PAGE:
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Map Source: Joshua Project / Global Mapping International
|Christian Adherents:||0.00 %|
|Online Audio NT:||No|
|People Cluster:||Guera-Naba of Chad|
|Affinity Bloc:||Sub-Saharan Peoples|
The Bernde have their own language of Morom. Only Gospel Recordings are currently available in Morom. Chad became independent from France in 1960. Unfortunately, since that date Chad has seen a series of civil wars, the assassinations and arrests of political leaders, coups and wars with Libya and Sudan. A quarter of Chad’s income is aid from the UN, NGOs, France, China and the USA. International agencies consider Chad to be a failed state. Life expectancy in Chad is under 50 years old. Less than 40% of the people are able to read and write. The two official languages of Chad are French and Arabic. Chadians speak over 100 languages and dialects. In 2003 Chad became an oil exporting nation. Most of the revenue from the oil went to buying weapons and for the salaries of the Chadian military, not for the welfare of the Chadian people. The Bernde people live in a dry, mountainous region of southcentral Chad, primarily in the town of Morom. According to tradition this town was founded before the 12th century.
The Bernde are subsistence farmers living in land subject to draughts. When the rains are plentiful the Bernde thrive. When the rains don’t come, they face starvation. The Bernde cultivate millet, sorghum, maize, beans, and peanuts during the rainy season. The Bernde have no modern amenities like clean, running water or electricity. Elders rule the Bernde villages. A man may have up to four wives if he can afford them. The norm is having one spouse. Families arrange marriages with girls getting married at a young age. The Bernde marry within their group. Sons inherit their father’s property. The Bernde tend to have many children. Unfortunately, many children do not live to see their tenth birthday due to lack of modern medicine and a regular source of clean water. There are few if any known believers among the Bernde.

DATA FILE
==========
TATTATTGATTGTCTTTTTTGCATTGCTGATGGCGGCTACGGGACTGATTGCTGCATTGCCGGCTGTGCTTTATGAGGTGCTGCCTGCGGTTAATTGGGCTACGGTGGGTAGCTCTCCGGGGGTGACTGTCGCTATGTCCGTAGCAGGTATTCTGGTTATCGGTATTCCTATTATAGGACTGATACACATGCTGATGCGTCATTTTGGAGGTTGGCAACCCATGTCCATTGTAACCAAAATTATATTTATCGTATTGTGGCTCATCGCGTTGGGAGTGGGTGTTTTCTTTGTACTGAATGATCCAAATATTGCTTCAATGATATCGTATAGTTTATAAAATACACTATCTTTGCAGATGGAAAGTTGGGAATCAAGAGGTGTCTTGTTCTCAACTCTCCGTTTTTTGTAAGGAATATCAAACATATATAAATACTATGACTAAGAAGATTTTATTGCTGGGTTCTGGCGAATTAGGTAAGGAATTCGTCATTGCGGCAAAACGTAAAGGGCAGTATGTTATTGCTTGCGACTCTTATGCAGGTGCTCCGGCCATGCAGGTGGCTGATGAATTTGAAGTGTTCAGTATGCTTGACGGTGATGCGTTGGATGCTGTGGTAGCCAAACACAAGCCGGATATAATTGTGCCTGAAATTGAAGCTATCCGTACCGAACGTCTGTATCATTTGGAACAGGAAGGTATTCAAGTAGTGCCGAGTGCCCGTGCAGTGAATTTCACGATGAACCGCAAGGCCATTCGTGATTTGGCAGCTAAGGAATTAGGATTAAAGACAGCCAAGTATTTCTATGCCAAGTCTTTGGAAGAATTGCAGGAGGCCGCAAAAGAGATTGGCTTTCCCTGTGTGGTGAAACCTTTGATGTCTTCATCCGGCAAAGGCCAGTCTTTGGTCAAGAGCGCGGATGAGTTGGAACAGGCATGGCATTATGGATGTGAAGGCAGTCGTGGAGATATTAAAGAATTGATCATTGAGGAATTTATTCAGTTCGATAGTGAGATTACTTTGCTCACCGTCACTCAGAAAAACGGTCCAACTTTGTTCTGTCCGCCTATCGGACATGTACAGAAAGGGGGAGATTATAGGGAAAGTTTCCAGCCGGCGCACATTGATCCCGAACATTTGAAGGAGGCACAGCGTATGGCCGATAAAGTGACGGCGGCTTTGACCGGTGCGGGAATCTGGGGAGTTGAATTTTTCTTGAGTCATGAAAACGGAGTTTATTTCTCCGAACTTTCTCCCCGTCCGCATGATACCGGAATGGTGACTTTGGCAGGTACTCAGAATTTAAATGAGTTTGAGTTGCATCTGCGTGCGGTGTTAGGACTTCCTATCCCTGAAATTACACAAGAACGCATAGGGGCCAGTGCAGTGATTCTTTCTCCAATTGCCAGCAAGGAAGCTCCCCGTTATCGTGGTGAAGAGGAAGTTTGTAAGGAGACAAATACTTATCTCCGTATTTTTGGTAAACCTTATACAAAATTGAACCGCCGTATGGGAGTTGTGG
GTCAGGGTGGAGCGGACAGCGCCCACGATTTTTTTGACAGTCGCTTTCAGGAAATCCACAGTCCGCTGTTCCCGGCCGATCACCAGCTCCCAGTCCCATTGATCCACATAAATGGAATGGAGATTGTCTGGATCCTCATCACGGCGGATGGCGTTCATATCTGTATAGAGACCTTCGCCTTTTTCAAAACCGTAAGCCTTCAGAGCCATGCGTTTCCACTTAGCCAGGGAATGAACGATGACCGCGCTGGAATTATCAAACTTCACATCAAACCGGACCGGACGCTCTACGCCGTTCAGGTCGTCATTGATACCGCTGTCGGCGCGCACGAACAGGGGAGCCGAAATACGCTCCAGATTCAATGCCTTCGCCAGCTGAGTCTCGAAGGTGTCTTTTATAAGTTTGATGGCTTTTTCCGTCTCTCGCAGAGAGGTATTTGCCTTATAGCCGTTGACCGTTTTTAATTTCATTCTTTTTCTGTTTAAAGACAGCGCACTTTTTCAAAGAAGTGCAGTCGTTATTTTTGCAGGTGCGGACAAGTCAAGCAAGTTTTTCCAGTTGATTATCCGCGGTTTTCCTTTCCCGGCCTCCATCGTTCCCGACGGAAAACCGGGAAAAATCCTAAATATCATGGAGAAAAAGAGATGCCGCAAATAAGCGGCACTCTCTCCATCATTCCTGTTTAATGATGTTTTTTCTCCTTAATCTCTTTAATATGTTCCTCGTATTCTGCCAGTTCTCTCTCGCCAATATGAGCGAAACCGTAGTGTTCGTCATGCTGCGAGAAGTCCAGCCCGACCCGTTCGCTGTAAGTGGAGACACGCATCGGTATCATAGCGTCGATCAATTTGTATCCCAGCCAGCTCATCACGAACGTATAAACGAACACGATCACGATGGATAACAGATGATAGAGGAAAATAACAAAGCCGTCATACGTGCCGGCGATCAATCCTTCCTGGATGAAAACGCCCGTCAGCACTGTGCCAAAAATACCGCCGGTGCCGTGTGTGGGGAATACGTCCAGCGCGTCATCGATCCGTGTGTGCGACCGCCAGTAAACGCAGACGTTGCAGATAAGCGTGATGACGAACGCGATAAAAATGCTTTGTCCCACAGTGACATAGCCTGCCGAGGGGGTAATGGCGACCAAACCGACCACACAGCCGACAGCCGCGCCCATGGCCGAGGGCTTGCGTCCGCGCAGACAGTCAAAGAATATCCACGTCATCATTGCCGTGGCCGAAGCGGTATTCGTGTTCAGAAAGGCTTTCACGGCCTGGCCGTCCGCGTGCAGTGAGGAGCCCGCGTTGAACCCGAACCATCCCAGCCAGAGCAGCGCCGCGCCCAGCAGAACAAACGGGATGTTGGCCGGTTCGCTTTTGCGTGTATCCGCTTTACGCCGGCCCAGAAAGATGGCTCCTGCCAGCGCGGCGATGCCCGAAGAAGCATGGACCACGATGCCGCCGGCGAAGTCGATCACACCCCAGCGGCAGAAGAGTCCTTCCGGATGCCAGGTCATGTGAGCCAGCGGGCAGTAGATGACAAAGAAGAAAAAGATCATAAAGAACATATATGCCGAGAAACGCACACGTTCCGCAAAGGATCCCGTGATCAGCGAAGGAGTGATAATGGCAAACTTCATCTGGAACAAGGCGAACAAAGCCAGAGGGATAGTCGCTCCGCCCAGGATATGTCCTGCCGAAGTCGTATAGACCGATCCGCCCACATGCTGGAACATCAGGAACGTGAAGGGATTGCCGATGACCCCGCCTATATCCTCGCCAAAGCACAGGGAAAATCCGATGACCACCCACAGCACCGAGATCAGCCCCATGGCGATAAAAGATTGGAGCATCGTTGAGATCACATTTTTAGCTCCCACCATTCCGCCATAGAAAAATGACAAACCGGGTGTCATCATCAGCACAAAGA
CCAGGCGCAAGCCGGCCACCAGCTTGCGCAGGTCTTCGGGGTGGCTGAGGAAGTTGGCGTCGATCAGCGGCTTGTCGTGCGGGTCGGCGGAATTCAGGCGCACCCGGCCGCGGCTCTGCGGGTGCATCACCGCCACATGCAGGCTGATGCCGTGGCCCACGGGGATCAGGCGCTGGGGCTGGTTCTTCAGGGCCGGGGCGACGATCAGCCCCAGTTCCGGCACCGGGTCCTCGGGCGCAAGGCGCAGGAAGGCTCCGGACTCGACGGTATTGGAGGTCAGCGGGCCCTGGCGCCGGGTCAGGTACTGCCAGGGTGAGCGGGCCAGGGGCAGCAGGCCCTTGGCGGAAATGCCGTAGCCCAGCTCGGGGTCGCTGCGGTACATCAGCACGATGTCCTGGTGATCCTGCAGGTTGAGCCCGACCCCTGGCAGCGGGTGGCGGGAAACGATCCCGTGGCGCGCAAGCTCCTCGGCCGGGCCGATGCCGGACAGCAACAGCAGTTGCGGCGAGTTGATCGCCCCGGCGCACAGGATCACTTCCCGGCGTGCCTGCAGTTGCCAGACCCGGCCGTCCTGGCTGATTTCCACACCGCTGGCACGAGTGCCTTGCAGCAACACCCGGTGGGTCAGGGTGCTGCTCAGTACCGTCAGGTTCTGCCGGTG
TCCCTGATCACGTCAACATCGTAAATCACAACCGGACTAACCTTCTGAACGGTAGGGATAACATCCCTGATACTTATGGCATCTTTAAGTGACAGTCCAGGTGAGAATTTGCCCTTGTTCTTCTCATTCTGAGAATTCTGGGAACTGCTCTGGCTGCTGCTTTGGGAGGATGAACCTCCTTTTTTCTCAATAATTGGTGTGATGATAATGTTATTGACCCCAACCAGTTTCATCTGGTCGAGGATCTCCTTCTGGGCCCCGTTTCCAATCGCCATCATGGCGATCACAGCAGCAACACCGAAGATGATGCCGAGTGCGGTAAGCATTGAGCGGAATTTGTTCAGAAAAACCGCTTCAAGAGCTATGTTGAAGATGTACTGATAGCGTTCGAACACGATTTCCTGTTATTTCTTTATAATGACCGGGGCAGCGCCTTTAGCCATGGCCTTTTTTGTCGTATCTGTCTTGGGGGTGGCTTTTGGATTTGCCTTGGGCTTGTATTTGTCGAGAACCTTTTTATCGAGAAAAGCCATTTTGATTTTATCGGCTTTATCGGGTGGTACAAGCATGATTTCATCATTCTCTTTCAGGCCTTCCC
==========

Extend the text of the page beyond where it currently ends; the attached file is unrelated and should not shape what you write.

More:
The Bernde have been adherents of Sunni Islam for centuries. The Bernde’s brand of Islam is mixed with folk religion and animism. There are churches in some of the surrounding communities, but none in their villages. Sunni Muslims try to obey the teachings of the Koran and the prophet Mohammad. Sunnis believe that by following the Five Pillars of Islam that they will attain heaven when they die. However, Allah, the supreme God of the universe, determines who enters paradise. Sunnis pray five times a day facing Mecca. They fast the month of Ramadan. They attend mosque services on Friday. If a Muslim has the means, he or she will make a pilgrimage to Mecca once in his or her lifetime. Muslims are also prohibited from drinking alcohol, eating pork, gambling, stealing, using deceit, slandering, and making idols. The two main holidays for Sunni Muslims are Eid al Fitr, the breaking of the monthly fast and Eid al Adha, the celebration of Abraham’s willingness to sacrifice his son to Allah.
The Bernde need access to a nearby source of clean water. Solar panels can help power cell phone and appliances. Most Bernde villages lack a school for their children. Teams of workers can bring the benefits of modern medicine to the Bernde.
Ask the Lord to send workers to serve among the Bernde. Pray that Bernde parents will be able to provide for their children. Pray that Christians can help drill wells for the Bernde so they will have a sufficient supply of clean water. Pray that the Bible and Christian resources will be translated into the Morom language. Pray for a movement to Christ among the Bernde people.